Less than a month after the first Americans landed on the moon, more than 400,000 people gathered at New York State dairy farm.
Both events that occurred a half-century ago left quite an impact on global culture.
On Friday, the latter event — Woodstock — was recalled by a modest gathering at the Twin Beach Library. The presentation, “Memories of Woodstock and ‘60s Music,” featured two speakers. North Beach resident Trudy Morgal, who rode the famous Light bus from Baltimore to Bethel, N.Y., shared her accounts of how she got to Woodstock, what happened there and the long postscript kept alive by documentarians, photographs and even by a very expensive toy. The other presenter was former Chesapeake Beach resident and author Mark R. Millikin, who has written a book on his recollections of the impact 1960s music had on youth growing up in Maryland.
Twin Beach Library Branch Manager Joanie Kilmon noted the amazing time distance between Woodstock and today. Holding up a copy of the latest issue of AARP Magazine, Kilmon pointed out that Carlos Santana is on the cover. The quintessential Woodstock survivor, Santana continues to perform live and record music.
Morgal, who was in her early 20s in 1969, was the lead vocalist for a band called Light. The group was the house band at a Baltimore club called Mardi Gras. When the group caught wind of the huge music festival planned in New York featuring many of the rock acts whose music they covered, they decided to go. The announced artists — including Creedence Clearwater Revival, Jimi Hendrix, Joan Baez, Jefferson Airplane and Janis Joplin — “were already famous,” said Morgal. “That’s why we went.”
The band members traveled to the festival in a 1963 Volkswagen bus with an eclectic exterior designed and painted by Dr. Bob Hieronimus.
Despite almost being turned away by police, the bus made it onto the festival grounds. Historical accounts of the Woodstock phenomenon state that the event organizers anticipated a crowd of about 200,000. The long-standing final estimate is double that number. “It grew, and it grew,” said Morgal, who noted the three-day event was challenged by rain and heat. “It got hot and muddy. People were always coming and going.”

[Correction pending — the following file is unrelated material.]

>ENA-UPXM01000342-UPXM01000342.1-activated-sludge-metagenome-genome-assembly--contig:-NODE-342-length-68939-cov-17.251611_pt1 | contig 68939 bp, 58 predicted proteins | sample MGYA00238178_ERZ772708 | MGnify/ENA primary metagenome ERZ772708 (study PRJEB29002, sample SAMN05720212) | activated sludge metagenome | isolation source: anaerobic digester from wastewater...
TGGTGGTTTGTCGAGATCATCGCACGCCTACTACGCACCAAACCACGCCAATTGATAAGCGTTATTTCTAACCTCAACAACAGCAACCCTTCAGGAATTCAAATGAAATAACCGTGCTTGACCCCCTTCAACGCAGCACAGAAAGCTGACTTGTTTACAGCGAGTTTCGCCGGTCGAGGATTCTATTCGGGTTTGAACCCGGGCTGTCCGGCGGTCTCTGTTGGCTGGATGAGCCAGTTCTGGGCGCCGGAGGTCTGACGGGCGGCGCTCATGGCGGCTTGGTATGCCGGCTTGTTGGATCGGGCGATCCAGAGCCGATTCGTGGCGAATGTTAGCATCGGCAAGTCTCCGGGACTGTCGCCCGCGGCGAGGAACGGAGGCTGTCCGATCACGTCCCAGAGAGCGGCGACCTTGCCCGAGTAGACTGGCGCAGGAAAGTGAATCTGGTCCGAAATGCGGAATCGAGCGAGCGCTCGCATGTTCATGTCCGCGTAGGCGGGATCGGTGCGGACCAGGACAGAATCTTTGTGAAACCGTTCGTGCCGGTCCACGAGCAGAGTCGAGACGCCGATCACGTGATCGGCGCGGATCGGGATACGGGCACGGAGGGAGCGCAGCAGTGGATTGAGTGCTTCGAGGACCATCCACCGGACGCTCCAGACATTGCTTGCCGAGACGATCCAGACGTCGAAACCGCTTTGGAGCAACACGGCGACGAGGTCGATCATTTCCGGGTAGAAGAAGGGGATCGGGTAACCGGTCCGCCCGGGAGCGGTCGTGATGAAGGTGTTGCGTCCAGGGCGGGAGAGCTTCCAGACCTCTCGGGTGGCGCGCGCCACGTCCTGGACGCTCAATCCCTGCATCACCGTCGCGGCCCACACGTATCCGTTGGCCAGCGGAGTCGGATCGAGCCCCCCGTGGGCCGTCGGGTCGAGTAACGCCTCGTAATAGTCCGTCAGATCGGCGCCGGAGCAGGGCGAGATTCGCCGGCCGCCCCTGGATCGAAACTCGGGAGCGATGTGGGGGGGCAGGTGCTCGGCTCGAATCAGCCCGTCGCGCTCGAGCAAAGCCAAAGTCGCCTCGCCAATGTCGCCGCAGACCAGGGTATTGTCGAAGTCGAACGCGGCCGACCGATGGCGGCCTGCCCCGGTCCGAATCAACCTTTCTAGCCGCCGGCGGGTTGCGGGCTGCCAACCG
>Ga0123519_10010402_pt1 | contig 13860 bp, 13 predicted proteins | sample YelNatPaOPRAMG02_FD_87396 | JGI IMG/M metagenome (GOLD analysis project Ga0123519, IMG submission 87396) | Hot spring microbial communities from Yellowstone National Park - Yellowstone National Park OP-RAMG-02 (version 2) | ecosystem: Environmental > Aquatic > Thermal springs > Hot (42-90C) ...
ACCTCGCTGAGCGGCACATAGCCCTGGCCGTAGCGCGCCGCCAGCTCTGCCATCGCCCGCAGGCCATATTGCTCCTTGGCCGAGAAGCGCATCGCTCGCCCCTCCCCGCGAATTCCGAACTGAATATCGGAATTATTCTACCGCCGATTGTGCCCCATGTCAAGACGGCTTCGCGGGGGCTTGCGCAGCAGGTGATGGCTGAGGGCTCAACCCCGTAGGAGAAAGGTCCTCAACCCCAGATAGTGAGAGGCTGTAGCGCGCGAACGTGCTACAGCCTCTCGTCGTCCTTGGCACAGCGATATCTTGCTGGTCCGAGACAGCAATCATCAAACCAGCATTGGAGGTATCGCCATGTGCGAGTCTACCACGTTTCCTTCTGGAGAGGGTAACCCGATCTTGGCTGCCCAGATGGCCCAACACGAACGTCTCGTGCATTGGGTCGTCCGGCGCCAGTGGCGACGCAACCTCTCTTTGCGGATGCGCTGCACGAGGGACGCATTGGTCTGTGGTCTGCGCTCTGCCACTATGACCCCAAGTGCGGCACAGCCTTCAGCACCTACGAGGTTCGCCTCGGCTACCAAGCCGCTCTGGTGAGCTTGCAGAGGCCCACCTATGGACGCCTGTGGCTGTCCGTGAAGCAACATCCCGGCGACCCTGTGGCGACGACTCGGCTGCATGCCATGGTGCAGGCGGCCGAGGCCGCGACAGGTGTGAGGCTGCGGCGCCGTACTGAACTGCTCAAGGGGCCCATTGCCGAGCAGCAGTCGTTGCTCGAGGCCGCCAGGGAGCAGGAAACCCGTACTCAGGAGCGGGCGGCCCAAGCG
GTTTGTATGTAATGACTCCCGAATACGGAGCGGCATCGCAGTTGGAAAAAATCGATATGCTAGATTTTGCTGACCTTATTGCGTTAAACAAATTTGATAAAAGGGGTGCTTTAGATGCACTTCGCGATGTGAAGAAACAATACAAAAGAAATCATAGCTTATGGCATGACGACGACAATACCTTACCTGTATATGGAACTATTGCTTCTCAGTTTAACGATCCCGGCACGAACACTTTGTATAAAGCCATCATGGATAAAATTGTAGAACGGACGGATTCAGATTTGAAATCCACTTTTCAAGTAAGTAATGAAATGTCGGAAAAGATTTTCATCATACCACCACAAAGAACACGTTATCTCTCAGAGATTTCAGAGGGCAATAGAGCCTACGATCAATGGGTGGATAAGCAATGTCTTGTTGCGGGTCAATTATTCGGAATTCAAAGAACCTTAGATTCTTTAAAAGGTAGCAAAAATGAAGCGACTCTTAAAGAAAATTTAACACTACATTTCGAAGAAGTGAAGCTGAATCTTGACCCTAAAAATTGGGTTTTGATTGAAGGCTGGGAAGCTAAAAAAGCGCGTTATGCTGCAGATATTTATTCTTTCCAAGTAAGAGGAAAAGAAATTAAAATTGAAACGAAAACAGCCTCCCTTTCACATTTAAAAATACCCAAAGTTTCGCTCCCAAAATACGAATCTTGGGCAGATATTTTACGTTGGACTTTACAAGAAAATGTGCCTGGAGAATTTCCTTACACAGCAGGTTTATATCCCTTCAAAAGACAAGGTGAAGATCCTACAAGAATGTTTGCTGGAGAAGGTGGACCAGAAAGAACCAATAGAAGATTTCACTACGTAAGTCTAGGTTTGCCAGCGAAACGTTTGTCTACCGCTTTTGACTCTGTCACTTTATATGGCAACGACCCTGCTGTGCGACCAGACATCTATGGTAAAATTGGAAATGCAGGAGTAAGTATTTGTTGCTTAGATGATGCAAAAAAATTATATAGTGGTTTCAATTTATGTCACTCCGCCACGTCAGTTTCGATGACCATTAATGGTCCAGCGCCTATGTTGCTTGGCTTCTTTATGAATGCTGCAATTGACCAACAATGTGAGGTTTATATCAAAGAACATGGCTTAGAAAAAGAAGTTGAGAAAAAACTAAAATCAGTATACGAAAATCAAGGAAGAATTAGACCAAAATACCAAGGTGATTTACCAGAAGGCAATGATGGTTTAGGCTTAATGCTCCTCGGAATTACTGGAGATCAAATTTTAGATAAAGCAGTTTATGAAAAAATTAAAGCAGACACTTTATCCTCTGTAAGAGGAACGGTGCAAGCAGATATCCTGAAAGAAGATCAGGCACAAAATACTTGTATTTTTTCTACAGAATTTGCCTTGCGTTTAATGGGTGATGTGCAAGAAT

One moment Morgal remembers was the arrival of Janis Joplin. “We saw her coming in hanging out of a helicopter,” she recalled. One split-second she doesn’t remember, however, has given those who weren’t there or are part of the generations following Woodstock a visual of the event’s very essence. A photographer for Associated Press took a picture of Morgal and Light’s band leader sitting atop the bus. The image has appeared in several Woodstock retrospectives — books, magazines and film documentaries.
Morgal also brought to the presentation arguably the coolest show and tell item ever.
A Chinese toy company made a replica of the Light bus. According to Morgal, the bus cost $300, and only 3,000 of them were made. Of that, only 1,000 were sold in the United States. The toy bus was rolled out a decade ago to commemorate Woodstock’s 40th anniversary.
In answer to a question from the audience about whether she gets any royalties, Morgal replied, “No. Just oohs and aahs.”
During his presentation, Millikin gave an overview of his new book, “The Joy and Heartache of Our 1960s Music.”
Growing up in Baltimore County, Millikin experienced the days when FM radio was just starting to assert its domination over the standard AM. “We had a lot of genres in the 1960s that we didn’t have in the 1950s,” said Millikin.
Those genres included rockabilly, the sounds of the mid-1960s British Invasion, Memphis soul and Motown. Teenagers rallied around and danced to music covers performed by live bands at youth dances.
Millikin explained that much of the “heartache” came from the untimely deaths of so many music icons, like Hendrix and Joplin. He told The Calvert Recorder, that, in his opinion, the most regrettable passing was the death of soul singer Otis Redding in late 1967.
Redding’s touring plane crashed into Lake Manona just months after he gave an energetic performance at the Monterey Pop Festival and just days after he recorded “Dock of the Bay.” That song became Redding’s biggest hit. “He was just coming into his own,” Millikin lamented.
The author also gave the audience a reason to participate, quizzing them with a Name that Tune game and inviting them to “Twist Again” with a Chubby Checker recording.
Millikin, who now resides in North Carolina, also signed copies of “The Joy and Heartache of Our 1960s Music” following the event.